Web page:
It’s as if the USA declared that Kansas City Barbeque or Cajun Jambalaya were national treasures, worthy of inclusion in the Smithsonian Institute, or if Canada bestowed such an appellation on Quebec’s poutine.

In the certification of  Acarajé as Sold by Baianas as a national treasure, IPHAN included acarajé itself and the way it is prepared, the traditional clothing of the baianas, which is linked to the rituals of the Afro-Brazilian religion Candomblé, and the customary layout of accompaniments on the baianas‘ streetside tables, called tabuleiros.


Now, all the critical elements of Akara are the same as Acaraje: they are made of black-eyed beans, sold on the streets, mostly by women and are tasty.


One key difference between the  Nigerian and Brazillian sellers is that of the ‘dress’:  The baianas de acaraje – the women who sell Acaraje  do their ‘jobs’ clad in ‘uniform’: white flowing dresses and colourful headscarves while in Nigeria, there is no such ceremony. The women wear whatever they have to hand, mostly with heads covered and that’s it.

In Nigeria, the sellers also set up shop by the road side, though they’re generally small outfits. Huge pans are filled with oil and heated and the madam scoops spoonfuls of batter into the hot oil, careful of splatters. She may have a companion who helps stir the batter, which is often in a large wooden mortar, with a pestle. The assistant may also be the one to dole out the bean cakes, wrapping them up in newspapers.


It is also a make-at-home recipe in Nigeria. In the past, this used to be more of my Saturday/Sunday morning brekkie, back at home. Now…things have changed, especially since I have to do most of it myself.

In Brazil it is always made with dende – reddish oil from the palm fruit. Now dende has a peculiar taste. In Nigeria, you’ll find it made with only palm oil, vegetable oil or a mixture of the two. Personally, I prefer the vegetable oil version, which may purely be because I’m used to it.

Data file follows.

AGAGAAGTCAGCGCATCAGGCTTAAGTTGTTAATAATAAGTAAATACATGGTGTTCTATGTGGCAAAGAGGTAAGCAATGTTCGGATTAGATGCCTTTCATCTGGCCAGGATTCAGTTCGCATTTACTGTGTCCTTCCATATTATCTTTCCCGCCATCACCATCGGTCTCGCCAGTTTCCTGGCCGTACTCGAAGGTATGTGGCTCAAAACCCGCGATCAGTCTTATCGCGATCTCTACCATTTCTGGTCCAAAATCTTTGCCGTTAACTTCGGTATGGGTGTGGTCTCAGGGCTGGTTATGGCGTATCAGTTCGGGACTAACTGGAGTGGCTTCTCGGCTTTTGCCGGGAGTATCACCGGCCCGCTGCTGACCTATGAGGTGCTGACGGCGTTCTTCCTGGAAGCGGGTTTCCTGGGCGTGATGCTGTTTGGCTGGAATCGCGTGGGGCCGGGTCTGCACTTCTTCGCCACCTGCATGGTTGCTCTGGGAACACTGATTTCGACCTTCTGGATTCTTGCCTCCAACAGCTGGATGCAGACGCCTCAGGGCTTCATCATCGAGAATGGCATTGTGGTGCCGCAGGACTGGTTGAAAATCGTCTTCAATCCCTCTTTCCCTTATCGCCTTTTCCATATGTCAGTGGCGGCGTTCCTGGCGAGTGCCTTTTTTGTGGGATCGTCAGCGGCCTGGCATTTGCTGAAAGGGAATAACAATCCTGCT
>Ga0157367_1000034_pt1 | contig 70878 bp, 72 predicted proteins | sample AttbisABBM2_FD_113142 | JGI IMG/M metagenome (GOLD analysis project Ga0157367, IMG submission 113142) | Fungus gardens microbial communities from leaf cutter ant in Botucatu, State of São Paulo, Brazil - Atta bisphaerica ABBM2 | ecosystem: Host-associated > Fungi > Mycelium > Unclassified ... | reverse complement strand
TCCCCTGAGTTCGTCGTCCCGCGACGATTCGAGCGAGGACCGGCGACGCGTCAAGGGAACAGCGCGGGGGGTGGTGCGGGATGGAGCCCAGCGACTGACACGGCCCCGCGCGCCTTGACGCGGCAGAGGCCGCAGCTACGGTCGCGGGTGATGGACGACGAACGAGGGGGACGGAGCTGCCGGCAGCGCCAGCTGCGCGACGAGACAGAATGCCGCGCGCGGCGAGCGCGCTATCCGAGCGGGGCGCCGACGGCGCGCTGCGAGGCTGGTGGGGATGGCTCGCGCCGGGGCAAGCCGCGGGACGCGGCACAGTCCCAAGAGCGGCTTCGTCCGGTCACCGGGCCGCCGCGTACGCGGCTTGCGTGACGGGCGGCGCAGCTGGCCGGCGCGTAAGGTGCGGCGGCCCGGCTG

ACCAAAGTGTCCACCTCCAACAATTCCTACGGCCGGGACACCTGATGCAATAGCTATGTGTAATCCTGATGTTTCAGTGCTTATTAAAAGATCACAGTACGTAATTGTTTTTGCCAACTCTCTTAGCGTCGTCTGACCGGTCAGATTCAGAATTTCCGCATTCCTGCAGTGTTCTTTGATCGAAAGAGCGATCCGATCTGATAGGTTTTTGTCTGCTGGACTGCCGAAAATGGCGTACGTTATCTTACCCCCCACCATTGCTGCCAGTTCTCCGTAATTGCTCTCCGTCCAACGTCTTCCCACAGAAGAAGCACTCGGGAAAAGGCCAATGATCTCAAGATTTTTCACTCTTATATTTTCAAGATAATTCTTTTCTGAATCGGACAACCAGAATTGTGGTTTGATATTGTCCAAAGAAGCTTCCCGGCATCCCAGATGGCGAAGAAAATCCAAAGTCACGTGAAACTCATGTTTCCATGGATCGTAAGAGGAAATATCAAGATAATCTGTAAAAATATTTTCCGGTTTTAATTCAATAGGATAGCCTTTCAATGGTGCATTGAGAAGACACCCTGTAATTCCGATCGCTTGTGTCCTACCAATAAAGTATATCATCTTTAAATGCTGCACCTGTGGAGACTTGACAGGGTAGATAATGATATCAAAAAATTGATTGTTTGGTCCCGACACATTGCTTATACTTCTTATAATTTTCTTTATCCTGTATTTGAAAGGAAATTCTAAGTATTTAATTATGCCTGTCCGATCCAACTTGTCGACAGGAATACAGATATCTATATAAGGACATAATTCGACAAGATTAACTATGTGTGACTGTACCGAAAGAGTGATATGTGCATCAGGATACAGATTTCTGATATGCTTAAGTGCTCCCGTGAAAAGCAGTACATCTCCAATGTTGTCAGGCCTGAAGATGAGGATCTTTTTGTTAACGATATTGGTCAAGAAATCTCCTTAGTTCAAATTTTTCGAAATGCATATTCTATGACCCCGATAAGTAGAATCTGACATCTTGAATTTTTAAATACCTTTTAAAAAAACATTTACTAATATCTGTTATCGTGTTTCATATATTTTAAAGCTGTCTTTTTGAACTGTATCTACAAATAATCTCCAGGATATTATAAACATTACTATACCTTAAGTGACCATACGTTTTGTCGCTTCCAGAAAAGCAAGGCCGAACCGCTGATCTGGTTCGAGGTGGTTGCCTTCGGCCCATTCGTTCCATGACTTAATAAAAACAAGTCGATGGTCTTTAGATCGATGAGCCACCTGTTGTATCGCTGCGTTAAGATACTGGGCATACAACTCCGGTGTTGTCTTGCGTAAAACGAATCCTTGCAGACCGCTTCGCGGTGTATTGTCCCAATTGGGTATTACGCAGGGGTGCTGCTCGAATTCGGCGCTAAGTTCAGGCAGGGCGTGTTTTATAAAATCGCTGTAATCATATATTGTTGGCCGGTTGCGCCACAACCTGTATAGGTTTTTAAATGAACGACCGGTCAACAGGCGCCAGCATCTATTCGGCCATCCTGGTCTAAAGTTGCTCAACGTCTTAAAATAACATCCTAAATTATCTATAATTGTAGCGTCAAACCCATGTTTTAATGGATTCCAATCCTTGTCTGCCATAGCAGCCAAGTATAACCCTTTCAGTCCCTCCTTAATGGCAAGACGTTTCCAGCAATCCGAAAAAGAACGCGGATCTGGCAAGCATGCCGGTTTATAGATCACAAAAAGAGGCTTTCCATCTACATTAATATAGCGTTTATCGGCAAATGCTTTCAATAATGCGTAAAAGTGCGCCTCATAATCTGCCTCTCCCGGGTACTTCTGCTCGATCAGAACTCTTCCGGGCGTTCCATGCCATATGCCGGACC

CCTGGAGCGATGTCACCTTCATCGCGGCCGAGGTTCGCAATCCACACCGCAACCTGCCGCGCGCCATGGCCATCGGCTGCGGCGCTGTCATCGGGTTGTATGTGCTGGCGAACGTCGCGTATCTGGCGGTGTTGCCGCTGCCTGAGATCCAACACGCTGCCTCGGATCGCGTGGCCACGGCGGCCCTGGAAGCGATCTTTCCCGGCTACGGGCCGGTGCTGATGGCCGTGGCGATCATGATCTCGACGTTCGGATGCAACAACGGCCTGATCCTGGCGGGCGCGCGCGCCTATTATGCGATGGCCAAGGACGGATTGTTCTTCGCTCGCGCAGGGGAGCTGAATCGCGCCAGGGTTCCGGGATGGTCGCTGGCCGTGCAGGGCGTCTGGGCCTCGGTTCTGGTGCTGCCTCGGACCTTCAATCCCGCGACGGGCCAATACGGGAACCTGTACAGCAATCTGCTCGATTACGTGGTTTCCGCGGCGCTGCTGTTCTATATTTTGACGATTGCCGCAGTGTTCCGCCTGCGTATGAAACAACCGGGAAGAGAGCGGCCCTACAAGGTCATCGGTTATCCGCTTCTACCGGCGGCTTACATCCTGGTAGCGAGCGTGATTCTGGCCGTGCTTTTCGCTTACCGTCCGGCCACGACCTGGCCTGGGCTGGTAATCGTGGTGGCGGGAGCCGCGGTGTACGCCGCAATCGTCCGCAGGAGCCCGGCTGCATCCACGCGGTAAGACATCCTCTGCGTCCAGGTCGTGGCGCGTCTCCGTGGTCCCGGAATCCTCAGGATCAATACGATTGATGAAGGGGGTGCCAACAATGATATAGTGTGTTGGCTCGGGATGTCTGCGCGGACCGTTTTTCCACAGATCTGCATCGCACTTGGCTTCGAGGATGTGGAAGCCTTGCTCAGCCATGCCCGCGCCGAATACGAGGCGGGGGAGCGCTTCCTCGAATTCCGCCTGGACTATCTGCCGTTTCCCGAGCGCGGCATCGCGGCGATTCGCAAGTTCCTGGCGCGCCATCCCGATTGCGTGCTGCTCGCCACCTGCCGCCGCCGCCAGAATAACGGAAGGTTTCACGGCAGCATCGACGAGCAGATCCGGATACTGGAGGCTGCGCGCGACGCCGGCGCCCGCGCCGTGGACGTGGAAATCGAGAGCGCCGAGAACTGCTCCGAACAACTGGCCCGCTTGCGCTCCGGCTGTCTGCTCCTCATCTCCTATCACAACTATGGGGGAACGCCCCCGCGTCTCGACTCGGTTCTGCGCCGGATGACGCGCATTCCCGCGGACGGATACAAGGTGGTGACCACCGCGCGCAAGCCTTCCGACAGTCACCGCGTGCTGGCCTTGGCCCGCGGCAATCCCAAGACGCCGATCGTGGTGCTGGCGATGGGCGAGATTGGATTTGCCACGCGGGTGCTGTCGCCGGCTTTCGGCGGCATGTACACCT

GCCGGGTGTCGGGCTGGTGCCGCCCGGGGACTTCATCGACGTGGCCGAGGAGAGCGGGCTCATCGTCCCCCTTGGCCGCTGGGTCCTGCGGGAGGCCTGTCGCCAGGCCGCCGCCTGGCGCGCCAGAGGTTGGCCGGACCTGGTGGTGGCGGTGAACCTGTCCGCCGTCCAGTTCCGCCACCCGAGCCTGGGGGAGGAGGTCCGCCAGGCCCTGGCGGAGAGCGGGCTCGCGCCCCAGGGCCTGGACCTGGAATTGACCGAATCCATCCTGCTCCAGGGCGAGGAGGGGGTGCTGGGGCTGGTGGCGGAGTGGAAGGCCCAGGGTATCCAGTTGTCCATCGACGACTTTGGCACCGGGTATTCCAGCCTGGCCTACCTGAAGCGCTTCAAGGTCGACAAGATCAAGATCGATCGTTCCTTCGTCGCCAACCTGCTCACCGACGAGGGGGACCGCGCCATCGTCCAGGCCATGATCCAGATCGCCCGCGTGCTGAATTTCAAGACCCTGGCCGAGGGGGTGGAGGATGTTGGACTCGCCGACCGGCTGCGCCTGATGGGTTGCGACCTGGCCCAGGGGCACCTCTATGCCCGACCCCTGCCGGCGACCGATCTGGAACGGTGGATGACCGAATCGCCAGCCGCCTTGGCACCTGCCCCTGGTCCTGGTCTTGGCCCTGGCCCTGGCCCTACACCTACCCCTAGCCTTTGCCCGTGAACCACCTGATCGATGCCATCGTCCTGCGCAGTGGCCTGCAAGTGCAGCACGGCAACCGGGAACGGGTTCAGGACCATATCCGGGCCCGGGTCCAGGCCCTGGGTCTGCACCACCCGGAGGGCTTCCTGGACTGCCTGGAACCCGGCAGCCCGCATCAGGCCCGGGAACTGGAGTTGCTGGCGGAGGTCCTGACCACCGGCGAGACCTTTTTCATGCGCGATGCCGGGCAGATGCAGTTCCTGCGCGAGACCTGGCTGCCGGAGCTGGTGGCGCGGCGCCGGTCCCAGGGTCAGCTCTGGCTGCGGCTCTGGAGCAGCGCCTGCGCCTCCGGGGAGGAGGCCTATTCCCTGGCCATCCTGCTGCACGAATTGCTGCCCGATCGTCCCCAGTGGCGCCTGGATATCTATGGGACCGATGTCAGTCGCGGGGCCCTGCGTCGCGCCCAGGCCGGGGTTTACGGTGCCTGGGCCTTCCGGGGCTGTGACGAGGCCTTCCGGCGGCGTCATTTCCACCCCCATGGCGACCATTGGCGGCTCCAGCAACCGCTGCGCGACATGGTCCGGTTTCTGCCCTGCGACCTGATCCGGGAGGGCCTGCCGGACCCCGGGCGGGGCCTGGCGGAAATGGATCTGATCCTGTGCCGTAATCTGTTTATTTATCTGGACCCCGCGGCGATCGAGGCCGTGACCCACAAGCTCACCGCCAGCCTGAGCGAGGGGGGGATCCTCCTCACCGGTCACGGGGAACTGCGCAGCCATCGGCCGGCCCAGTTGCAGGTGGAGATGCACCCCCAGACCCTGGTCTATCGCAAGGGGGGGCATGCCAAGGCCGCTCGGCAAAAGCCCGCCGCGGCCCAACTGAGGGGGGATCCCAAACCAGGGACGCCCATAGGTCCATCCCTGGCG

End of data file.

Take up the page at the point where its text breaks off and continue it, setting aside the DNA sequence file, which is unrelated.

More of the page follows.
I was shocked to read the long list of things you could serve acaraje with in Brazil:

….the resulting acarajés are usually eaten accompanied by camarão (small sundried shrimp), pimenta (hot pepper sauce), vatapá (a paste made from sundried shrimp, peanuts, cashews, coconut milk, and dendé), caruru (kind of an okra stew), and salada (or salad, usually just diced tomatoes). These “fillers” can be included or left off at will, and the camarão will cost a little extra.

In Nigeria, none of the Brazilian accompaniments are served. On the contrary, it is sold/served with soft, white bread or Ogi (a pap made from fermented corn). The bread is called Ojile’ in the south – Warri specifically and Agege bread in Lagos and environs. The closest you get abroad is a brioche. Saying that, it doesn’t have eggs in it and therefore is white and not yellowish. Also, it isn’t as sweet as Brioche…but it has the characteristic softness and can be ‘torn’ with considerable ease!


Without further ado, I declare this my contribution to this week’s Culinary Tour 2010, hosted by Joan of Foodalogue.

According to the descriptions Joan gave about the type of dish being cooked, this is definitely Traditional Brazilian food!

  • Traditional – recreate the country’s national dish or any other traditional dish.
  • Contemporary – use a traditional recipe and make it Nuevo Latino (contemporize it).
  • Algo Nuevo (something new) – create something totally ‘your own’ by using the flavors and techniques of the destination.
  • Published Chef – follow the recipe of a published chef/author specializing in that cuisine.


Akara/Acaraje recipe

1 cup Black-eyed beans or Bean/Gram flour
1 small onion, peeled and chopped roughly
1/2 cup water (or more)
Chopped chilli pepper, optional
Salt, to taste
Chopped onions
Dried shrimp
Vegetable oil to deep fry
Bread to serve

How to

Step one – sort the dried beans and remove/discard stones and any other bits and inedible bobs. Then what’s left is the raw material, the main ingredient for your fritters, right?

Well, depends on where you are. See when we moved to the Netherlands, I was desperate for some Akara and so I went out and bought some black-eyed beans. I soaked them overnight (which I wouldn’t normally do) and then tried to rub the skins off. Boy……..did I suffer. See, in Europe, the beans are usually polished and cleaned and God know’s what and so the skins adhere to the pods and want to remain forever cleaved. Eventually, I succeeded but it almost swore me off my beloved dish.


As with all expats, after a while you settle down and you find out all the local places where you can find home foods…or burden family members with bringing some when they visit – in exchange for a bed to lay their heads and food……and this is not to discourage you from trying to make  it, either.

Alternatively, you can use bean flour or gram flour – see my recipe on food52.